When a relationship ends, it can be incredibly difficult. The pain you feel when you break up with your partner, or when your partner breaks up with you, is real. Scientists at Columbia University have researched what happens to the brain after a breakup, and it functions exactly the same as it would during an experience of physical pain on the body.


Using fMRI technology, they observed the brain’s response to college students who were showed pictures of their recent ex-partners. The part of the brain that reacts to physical pain lit up during imaging!

If you’ve experienced a recent breakup, remember these three things that will help you come to terms with your current situation, and move forward.

1. You’re Worthy

It’s both natural and common to wonder what you personally did wrong to cause a recent breakup. Usually, a breakup isn’t about any one particular situation, which then leads the brain to question your adequacy as a way to make up for the lack of an answer.

Relationships teach us just as much about ourselves as they do other people. Once we get over the initial pain of loss, we know that we’re worth more than the relationship that recently ended.

Instead of focusing on what you might have done wrong to cause the end, think about what you learned throughout the process, and what the end means for your future.

2. Don’t Substitute the Loss


The pain you feel after a breakup is real, and it’s profound. It can make you reach for things in your life that you’ve never felt the need to reach for before. The fact is, healing takes time, and that time needs to be spent alone.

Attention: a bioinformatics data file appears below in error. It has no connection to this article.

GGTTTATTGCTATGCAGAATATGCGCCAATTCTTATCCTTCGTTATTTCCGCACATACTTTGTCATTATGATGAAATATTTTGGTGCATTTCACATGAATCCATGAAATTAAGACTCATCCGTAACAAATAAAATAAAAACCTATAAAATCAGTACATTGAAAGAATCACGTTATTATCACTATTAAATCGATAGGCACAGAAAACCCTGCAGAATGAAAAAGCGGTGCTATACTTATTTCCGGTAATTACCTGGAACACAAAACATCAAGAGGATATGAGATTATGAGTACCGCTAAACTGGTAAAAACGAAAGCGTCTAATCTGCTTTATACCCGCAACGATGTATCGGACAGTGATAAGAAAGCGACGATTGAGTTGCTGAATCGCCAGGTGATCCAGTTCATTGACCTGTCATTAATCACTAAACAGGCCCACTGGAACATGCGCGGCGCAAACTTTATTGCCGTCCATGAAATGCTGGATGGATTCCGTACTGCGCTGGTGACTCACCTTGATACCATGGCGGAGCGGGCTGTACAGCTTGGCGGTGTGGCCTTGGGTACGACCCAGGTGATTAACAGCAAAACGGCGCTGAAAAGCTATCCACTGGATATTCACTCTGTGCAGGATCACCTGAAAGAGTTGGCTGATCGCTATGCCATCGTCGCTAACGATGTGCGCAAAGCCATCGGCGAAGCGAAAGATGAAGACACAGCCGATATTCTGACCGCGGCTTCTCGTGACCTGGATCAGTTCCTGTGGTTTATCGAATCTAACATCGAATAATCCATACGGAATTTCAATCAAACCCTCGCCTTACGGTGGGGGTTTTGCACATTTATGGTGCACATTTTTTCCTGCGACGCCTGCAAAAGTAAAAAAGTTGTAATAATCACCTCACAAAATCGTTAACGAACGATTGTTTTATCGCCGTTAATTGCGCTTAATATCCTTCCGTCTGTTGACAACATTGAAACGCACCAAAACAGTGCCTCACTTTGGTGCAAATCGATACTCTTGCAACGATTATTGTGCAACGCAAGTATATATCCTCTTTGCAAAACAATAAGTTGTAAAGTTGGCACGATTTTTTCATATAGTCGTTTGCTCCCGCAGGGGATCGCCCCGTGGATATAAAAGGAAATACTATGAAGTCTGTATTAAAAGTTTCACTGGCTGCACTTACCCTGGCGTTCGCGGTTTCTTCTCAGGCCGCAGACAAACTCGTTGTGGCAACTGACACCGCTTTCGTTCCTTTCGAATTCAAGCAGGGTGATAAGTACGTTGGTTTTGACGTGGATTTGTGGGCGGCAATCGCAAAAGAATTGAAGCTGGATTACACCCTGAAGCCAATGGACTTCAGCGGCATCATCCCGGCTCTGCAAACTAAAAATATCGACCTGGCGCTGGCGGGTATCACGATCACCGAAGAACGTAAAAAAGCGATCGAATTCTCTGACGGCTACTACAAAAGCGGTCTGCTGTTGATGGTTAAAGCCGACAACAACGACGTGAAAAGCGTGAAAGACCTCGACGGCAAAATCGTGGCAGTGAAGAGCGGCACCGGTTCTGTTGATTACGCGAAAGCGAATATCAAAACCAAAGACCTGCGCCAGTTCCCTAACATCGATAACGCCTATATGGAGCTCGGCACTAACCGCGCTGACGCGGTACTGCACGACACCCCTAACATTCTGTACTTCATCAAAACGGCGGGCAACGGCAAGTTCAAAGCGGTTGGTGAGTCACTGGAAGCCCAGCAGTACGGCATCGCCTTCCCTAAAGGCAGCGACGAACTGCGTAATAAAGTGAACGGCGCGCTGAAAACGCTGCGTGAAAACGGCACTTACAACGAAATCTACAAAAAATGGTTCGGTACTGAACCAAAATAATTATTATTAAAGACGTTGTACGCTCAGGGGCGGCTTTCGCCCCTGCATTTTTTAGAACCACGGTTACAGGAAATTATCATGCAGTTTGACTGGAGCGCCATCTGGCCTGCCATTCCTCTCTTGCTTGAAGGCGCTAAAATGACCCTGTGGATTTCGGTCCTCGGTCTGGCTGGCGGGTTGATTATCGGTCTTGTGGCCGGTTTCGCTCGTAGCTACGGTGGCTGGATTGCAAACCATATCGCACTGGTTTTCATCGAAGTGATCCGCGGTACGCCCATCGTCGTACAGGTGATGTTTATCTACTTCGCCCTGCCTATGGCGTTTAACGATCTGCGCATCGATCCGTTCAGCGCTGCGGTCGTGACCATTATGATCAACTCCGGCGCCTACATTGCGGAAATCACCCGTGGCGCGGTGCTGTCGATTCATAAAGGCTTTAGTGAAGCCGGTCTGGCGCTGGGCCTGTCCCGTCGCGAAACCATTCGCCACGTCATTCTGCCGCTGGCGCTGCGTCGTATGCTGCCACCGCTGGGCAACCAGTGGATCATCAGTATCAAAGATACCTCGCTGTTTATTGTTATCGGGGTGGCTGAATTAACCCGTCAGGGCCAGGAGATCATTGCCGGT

If you immediately rush into another relationship, you aren’t giving yourself enough time to learn from the relationship you were just in; you’re doomed to make the same mistakes you made a short while ago.

Pain has the power to make you think you want something when you really don’t, even when it comes to people.

Don’t make a mistake because you’re in pain, you might just add to it.

3. You Get to Restart


It’s hard not to think of the end, but with every end comes a new beginning. Focus on the fact that you get to try things differently the next time.

Being alone gives you the time you need to get reacquainted with yourself, learn from your mistakes, and become a better person. In a sense, you get to push the restart button.

There are few instances in life that allow us to restart with more knowledge; relationships are one of them. You can mess up on a test in school or a responsibility at work that will make you wish you could redo something with the power of hindsight, but you can’t. Take advantage of what a relationship allows you to do in the future, not what it doesn’t allow you to do at the end.

This article was republished from dailyvibes.org. You can find the original post here.

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